5. Early Life
Amerigo Vespucci was the scion of a prominent Italian family. He was born in Florence, Italy on March 9th, 1454. He was educated in his early years by his paternal uncle, who was a Dominican friar and monk. In his youth, Amerigo was preoccupied by a love for maps and books. At the age of 24, Amerigo was sent to Paris on a diplomatic mission by his uncle, the ambassador of Florence to France. That trip made a lifelong mark on the youth, who carried his love for travel and exploration throughout the rest of his life. After his return to Florence, he started his own mercantile business, at the insistence of his father.
4. A Burgeoning Explorer
His career as a merchant brought Vespucci to Spain, where he opened a partnership with a fellow Florentine-abroad that lasted for several years. in Spain, Vespucci was afforded a number of opportunities to meet with explorers, and one of these was Christopher Columbus. His own fate to be an explorer was by now inevitable. Having worked for the powerful Medici family in Florence at one time, he was assigned to their shipbuilding business in Seville, Spain. Through this role, he acquired much knowledge regarding the trade. Although he had a business to run, he gave his love of exploration the priority, and subsequently went to create history. Vespucci's first voyage was thought to have begun on May 10th, 1497, from Cadiz, Spain. He was searching for Asia, but he bypassed the East by a wide margin. Instead, he happened upon the Cape Verde Islands and Bermuda in the New World.
3. Making His Mark on History
Vespucci's second voyage brought him to the Brazilian coast, and two years later was commissioned by Portugal's King Manuel to sail back to Brazil yet again. Along the way and back, he made stops at Cape San Agostino, Argentina, Sierra Leone, the Azores, and the Maracaibo Gulf. Later, his Latinized name, ‘America’, became that of the New World. It was a German cartographer named Martin Waldseemuller who gave the then-nameless Brazil the name of ‘America’. Later, it was another mapmaker, the famous Gerardus Mercator, who made it official. Mercator assigned the name of the ‘Americas’ to the northern and southern portions of the New World alike, not long after their discoveries.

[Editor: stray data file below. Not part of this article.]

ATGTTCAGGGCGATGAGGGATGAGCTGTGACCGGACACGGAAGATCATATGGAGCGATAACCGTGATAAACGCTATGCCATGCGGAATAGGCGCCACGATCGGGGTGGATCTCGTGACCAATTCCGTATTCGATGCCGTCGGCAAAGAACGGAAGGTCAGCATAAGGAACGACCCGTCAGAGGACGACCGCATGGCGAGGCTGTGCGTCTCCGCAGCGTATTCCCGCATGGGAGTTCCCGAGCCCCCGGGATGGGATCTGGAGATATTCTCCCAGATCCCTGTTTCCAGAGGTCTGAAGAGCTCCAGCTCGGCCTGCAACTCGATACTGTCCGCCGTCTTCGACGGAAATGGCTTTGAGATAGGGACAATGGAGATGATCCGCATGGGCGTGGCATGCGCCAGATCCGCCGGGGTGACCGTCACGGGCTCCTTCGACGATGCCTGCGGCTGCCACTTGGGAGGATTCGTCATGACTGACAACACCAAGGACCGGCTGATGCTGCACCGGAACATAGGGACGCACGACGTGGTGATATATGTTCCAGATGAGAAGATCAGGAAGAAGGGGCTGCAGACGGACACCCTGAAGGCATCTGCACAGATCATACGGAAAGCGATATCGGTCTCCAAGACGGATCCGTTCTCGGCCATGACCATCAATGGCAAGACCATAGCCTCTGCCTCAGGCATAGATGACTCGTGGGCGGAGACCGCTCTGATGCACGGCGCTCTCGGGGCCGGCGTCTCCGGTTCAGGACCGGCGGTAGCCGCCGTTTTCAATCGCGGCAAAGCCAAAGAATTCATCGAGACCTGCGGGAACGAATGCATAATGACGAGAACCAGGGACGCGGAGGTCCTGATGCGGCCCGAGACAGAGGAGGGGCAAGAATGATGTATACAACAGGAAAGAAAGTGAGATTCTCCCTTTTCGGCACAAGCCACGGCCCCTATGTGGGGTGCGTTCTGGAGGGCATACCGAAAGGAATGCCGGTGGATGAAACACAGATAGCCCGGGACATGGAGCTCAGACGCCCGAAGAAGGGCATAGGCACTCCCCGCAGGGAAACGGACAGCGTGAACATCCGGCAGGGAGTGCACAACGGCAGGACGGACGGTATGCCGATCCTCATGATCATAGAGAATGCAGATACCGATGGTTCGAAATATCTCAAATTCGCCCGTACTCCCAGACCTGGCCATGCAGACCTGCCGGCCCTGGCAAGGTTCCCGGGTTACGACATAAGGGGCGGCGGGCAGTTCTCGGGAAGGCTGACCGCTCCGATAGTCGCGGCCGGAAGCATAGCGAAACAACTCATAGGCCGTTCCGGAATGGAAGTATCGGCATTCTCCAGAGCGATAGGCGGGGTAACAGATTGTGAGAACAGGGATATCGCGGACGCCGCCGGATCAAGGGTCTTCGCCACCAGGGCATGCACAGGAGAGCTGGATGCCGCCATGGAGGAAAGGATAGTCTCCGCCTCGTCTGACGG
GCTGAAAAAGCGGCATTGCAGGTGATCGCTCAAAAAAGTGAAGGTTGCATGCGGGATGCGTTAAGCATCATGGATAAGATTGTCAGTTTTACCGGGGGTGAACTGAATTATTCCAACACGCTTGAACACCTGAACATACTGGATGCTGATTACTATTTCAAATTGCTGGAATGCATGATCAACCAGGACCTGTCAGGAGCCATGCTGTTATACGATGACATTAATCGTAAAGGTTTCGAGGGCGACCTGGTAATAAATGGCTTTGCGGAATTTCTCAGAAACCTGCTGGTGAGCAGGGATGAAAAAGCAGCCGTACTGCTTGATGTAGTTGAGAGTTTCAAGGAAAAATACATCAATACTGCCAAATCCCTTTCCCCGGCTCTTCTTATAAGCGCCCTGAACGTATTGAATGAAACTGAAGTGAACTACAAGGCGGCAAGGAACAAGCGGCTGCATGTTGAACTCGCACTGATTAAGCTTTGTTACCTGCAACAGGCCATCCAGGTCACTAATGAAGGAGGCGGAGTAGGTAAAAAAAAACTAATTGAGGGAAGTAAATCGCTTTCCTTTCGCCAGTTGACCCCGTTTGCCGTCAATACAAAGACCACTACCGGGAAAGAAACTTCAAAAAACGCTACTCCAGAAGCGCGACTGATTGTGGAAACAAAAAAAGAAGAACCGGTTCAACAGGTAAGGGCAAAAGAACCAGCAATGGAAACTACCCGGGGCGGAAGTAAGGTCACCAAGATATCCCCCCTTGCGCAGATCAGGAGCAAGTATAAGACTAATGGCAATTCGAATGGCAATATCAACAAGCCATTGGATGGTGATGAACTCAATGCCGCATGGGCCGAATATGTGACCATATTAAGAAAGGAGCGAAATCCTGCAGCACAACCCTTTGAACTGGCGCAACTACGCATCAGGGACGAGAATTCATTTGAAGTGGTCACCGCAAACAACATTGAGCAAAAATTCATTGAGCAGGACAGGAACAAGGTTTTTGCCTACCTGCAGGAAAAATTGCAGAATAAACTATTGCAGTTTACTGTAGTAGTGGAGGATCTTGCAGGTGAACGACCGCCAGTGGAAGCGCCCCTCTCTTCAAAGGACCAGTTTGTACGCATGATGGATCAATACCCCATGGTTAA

Like Columbus, Vespucci was an Italian-raised explorer who went on to serve Spain. Columbus and Vespucci were not enemies, but the public saw Amerigo as someone who was trying to undermine Columbus's land discoveries. However, all he really desired was for the world to remember him as an explorer in his own right. It was suggested by many people during his time that he often discovered several new lands well ahead of Columbus.
1. Death and Legacy
It was in Spain that Amerigo spent his last years as a ‘Pilot Major’, being appointed to the position in 1508. This honor gave him the duties of standardizing navigational techniques and training new ship pilots. To qualify him for the Pilot Major position, he had to first become a Spanish citizen, which he did in 1505. Seven years later, he succumbed to Malaria, on Feb. 22nd, 1512. Amerigo Vespucci will forever be remembered as a humble navigator who helped discover the New World. He was not as famous as Columbus as an explorer but, nonetheless, he made his own lasting mark in the trade. Many historians today continue to see Vespucci as a man of great abilities. Vespucci's legacy was the result of his ocean explorations, navigational knowledge, and numerous discoveries of new lands alike.